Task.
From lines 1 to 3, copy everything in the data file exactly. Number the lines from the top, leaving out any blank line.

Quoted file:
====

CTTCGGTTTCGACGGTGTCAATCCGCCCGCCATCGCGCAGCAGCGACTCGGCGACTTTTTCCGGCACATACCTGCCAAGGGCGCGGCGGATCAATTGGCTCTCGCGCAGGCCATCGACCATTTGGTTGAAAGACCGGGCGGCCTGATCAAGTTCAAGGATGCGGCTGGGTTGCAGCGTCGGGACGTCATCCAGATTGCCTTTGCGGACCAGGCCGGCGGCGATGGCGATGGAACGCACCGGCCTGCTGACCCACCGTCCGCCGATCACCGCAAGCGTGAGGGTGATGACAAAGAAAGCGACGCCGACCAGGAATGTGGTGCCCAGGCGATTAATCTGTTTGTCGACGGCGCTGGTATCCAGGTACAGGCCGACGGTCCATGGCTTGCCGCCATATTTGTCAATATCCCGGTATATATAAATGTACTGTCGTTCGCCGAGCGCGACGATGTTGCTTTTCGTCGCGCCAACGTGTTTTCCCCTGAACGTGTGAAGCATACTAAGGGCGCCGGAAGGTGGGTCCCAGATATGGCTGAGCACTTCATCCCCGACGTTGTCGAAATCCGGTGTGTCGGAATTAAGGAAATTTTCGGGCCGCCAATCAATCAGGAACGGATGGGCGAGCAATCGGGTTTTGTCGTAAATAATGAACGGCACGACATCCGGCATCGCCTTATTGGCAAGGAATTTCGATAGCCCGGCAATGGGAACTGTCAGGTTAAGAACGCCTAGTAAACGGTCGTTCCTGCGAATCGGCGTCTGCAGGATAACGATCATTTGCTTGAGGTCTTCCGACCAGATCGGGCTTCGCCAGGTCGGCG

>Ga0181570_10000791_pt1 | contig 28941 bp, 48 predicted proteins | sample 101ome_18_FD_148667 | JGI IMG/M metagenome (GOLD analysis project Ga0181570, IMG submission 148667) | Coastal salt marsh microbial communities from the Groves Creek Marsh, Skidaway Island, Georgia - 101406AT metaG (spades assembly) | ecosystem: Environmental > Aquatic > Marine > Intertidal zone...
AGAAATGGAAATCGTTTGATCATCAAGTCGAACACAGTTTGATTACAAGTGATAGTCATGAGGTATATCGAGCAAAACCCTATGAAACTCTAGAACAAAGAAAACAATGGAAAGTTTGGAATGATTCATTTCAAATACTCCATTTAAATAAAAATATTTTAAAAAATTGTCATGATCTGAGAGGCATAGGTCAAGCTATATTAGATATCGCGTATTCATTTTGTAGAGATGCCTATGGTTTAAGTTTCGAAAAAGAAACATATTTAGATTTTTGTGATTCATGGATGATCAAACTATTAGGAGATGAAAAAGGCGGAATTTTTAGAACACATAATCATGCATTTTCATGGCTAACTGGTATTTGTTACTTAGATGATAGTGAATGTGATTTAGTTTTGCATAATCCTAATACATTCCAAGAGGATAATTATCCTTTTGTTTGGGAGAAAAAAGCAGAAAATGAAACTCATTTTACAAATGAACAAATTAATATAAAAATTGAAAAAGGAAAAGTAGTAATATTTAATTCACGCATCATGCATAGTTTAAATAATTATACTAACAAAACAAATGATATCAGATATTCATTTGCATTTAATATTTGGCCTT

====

CTTCGGTTTCGACGGTGTCAATCCGCCCGCCATCGCGCAGCAGCGACTCGGCGACTTTTTCCGGCACATACCTGCCAAGGGCGCGGCGGATCAATTGGCTCTCGCGCAGGCCATCGACCATTTGGTTGAAAGACCGGGCGGCCTGATCAAGTTCAAGGATGCGGCTGGGTTGCAGCGTCGGGACGTCATCCAGATTGCCTTTGCGGACCAGGCCGGCGGCGATGGCGATGGAACGCACCGGCCTGCTGACCCACCGTCCGCCGATCACCGCAAGCGTGAGGGTGATGACAAAGAAAGCGACGCCGACCAGGAATGTGGTGCCCAGGCGATTAATCTGTTTGTCGACGGCGCTGGTATCCAGGTACAGGCCGACGGTCCATGGCTTGCCGCCATATTTGTCAATATCCCGGTATATATAAATGTACTGTCGTTCGCCGAGCGCGACGATGTTGCTTTTCGTCGCGCCAACGTGTTTTCCCCTGAACGTGTGAAGCATACTAAGGGCGCCGGAAGGTGGGTCCCAGATATGGCTGAGCACTTCATCCCCGACGTTGTCGAAATCCGGTGTGTCGGAATTAAGGAAATTTTCGGGCCGCCAATCAATCAGGAACGGATGGGCGAGCAATCGGGTTTTGTCGTAAATAATGAACGGCACGACATCCGGCATCGCCTTATTGGCAAGGAATTTCGATAGCCCGGCAATGGGAACTGTCAGGTTAAGAACGCCTAGTAAACGGTCGTTCCTGCGAATCGGCGTCTGCAGGATAACGATCATTTGCTTGAGGTCTTCCGACCAGATCGGGCTTCGCCAGGTCGGCG

>Ga0181570_10000791_pt1 | contig 28941 bp, 48 predicted proteins | sample 101ome_18_FD_148667 | JGI IMG/M metagenome (GOLD analysis project Ga0181570, IMG submission 148667) | Coastal salt marsh microbial communities from the Groves Creek Marsh, Skidaway Island, Georgia - 101406AT metaG (spades assembly) | ecosystem: Environmental > Aquatic > Marine > Intertidal zone...
AGAAATGGAAATCGTTTGATCATCAAGTCGAACACAGTTTGATTACAAGTGATAGTCATGAGGTATATCGAGCAAAACCCTATGAAACTCTAGAACAAAGAAAACAATGGAAAGTTTGGAATGATTCATTTCAAATACTCCATTTAAATAAAAATATTTTAAAAAATTGTCATGATCTGAGAGGCATAGGTCAAGCTATATTAGATATCGCGTATTCATTTTGTAGAGATGCCTATGGTTTAAGTTTCGAAAAAGAAACATATTTAGATTTTTGTGATTCATGGATGATCAAACTATTAGGAGATGAAAAAGGCGGAATTTTTAGAACACATAATCATGCATTTTCATGGCTAACTGGTATTTGTTACTTAGATGATAGTGAATGTGATTTAGTTTTGCATAATCCTAATACATTCCAAGAGGATAATTATCCTTTTGTTTGGGAGAAAAAAGCAGAAAATGAAACTCATTTTACAAATGAACAAATTAATATAAAAATTGAAAAAGGAAAAGTAGTAATATTTAATTCACGCATCATGCATAGTTTAAATAATTATACTAACAAAACAAATGATATCAGATATTCATTTGCATTTAATATTTGGCCTT